Cultural depictions of Edward III of England
Edward III of England is the central character in the play Edward III, sometimes attributed to William Shakespeare. He also appears as a boy in Edward II by Christopher Marlowe. Edward is also the protagonist of William Blake's early drama Edward the Third, part of his Poetical Sketches, published in 1783. George Bernard Shaw portrayed Edward for dramatic purposes as, in Shaw's preface to The Six of Calais, behaving himself like an unrestrained human being in a very trying situation. He also appears in Gaetano Donizetti's opera L'assedio di Calais.
Edward III has rarely been portrayed on screen. He was portrayed by Charles Kent in the 1911 silent short The Death of King Edward III and by Michael Hordern in the 1955 film The Dark Avenger, about Edward, the Black Prince. As a boy he has been portrayed by Stéphane Combesco in the 1982 French TV adaptation of Marlowe's play and by Jody Graber in Derek Jarman's 1991 version. In World Without End (2012), Blake Ritson portrayed Edward III.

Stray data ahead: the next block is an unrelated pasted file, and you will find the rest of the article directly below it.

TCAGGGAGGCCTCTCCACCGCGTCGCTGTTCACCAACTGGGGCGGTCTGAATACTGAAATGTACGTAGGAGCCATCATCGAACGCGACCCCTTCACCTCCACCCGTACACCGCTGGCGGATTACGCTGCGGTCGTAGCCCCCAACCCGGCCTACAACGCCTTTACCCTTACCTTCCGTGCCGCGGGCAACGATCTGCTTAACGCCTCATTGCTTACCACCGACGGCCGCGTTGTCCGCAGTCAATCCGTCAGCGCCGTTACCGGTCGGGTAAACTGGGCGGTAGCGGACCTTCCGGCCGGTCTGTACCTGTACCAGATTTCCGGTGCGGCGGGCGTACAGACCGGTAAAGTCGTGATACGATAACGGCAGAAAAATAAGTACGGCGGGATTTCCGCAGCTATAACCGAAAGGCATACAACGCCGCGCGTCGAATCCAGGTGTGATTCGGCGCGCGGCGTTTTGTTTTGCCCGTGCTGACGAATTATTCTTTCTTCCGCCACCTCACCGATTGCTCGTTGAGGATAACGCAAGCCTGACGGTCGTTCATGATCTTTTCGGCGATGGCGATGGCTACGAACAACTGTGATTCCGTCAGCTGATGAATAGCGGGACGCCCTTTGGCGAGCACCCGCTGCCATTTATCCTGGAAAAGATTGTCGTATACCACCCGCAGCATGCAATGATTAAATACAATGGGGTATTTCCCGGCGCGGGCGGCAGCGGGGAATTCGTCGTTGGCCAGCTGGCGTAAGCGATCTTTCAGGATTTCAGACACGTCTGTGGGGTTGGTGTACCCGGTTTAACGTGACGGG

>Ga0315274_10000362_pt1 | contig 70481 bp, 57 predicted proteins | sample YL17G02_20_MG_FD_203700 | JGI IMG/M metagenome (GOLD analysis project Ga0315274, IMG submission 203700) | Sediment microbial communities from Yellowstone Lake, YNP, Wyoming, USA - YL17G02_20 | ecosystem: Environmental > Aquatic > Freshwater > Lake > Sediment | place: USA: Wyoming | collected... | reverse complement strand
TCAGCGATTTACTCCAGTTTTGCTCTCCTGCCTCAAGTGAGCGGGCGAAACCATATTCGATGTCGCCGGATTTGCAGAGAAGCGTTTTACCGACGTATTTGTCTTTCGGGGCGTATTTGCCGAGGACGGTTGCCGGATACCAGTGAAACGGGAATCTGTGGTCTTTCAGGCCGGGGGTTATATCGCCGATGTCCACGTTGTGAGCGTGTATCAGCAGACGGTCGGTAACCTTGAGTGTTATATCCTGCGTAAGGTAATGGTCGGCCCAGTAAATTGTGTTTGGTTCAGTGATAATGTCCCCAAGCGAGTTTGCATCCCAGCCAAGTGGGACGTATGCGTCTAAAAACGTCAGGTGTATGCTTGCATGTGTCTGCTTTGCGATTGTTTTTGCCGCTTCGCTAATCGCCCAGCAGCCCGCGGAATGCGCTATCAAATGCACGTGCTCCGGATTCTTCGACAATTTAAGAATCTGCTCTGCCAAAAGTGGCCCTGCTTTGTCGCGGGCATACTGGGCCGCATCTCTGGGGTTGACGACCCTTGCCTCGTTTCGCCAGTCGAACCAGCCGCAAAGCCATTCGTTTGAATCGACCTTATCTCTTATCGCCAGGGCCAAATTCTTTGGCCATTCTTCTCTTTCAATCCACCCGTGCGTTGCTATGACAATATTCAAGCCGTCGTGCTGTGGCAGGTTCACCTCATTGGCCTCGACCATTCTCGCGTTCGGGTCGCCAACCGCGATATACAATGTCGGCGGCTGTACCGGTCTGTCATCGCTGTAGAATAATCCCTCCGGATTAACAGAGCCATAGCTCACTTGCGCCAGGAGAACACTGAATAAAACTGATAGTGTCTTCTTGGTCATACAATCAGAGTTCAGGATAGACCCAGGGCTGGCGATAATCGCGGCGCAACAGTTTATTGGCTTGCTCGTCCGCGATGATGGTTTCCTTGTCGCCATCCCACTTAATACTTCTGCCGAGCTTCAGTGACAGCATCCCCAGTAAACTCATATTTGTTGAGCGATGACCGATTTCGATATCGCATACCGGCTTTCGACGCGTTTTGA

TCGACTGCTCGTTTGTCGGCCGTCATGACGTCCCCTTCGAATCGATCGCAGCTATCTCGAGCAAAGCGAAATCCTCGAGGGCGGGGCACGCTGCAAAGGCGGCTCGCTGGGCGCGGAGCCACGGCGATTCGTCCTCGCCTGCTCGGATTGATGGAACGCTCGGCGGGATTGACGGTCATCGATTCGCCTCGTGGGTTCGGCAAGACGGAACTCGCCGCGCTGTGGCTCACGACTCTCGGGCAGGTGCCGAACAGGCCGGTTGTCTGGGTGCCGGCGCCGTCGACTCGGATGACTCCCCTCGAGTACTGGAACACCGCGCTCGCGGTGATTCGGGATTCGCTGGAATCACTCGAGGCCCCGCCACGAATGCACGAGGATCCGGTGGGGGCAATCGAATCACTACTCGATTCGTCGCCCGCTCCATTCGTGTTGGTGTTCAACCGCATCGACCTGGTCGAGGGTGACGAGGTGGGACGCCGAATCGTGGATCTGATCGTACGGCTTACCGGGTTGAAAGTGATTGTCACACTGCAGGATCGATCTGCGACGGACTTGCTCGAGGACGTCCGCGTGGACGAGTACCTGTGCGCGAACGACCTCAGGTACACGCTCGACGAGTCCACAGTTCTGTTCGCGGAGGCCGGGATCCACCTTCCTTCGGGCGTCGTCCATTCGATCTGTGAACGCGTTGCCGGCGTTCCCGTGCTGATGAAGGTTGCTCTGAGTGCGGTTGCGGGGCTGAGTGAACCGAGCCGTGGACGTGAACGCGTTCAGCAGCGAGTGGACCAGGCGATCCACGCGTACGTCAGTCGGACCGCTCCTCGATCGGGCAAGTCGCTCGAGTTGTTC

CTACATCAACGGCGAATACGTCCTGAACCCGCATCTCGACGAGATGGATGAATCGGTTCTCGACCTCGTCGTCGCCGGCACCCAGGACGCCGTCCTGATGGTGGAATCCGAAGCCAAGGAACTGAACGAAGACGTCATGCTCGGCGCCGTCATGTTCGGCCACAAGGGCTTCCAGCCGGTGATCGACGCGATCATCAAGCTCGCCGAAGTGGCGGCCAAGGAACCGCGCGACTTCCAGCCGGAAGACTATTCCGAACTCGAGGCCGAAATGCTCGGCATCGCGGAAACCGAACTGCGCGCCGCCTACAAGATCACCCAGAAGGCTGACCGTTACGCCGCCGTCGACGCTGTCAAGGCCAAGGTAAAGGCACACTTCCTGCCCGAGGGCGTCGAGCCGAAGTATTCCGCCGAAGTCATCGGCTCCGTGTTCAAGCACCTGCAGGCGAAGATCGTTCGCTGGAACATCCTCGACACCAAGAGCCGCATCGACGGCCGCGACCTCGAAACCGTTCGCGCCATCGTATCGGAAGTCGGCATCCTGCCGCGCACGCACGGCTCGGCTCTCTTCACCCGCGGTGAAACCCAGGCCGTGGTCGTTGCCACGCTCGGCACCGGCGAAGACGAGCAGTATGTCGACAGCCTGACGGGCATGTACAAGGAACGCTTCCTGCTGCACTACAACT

Edward is implied to be the son of Isabella and Scottish rebel William Wallace in the 1995 film Braveheart. This is historically impossible, as at the time of Wallace's execution in 1305, Isabella was still only ten years old, and this was seven years before Edward was born. It is extremely unlikely that Wallace and Isabella ever met.
Edward appears in Maurice Druon's series of historical novels Les Rois maudits (The Accursed Kings). Jean-Louis Broust portrayed him in the 1972 French TV adaptation of these novels, and Aurélien Wiik played the role in the 2005 French TV adaptation.
Edward is a major character in The King's Mistress by Emma Campion and her Owen Archer mystery novel The Lady Chapel (1994) under the name Candace Robb. He appears in the 2000 Bernard Cornwell novel Harlequin, as well as in the 2007 Ken Follett novel World Without End, the sequel to Pillars of the Earth. Edward also appears briefly in The First Princess of Wales by Karen Harper.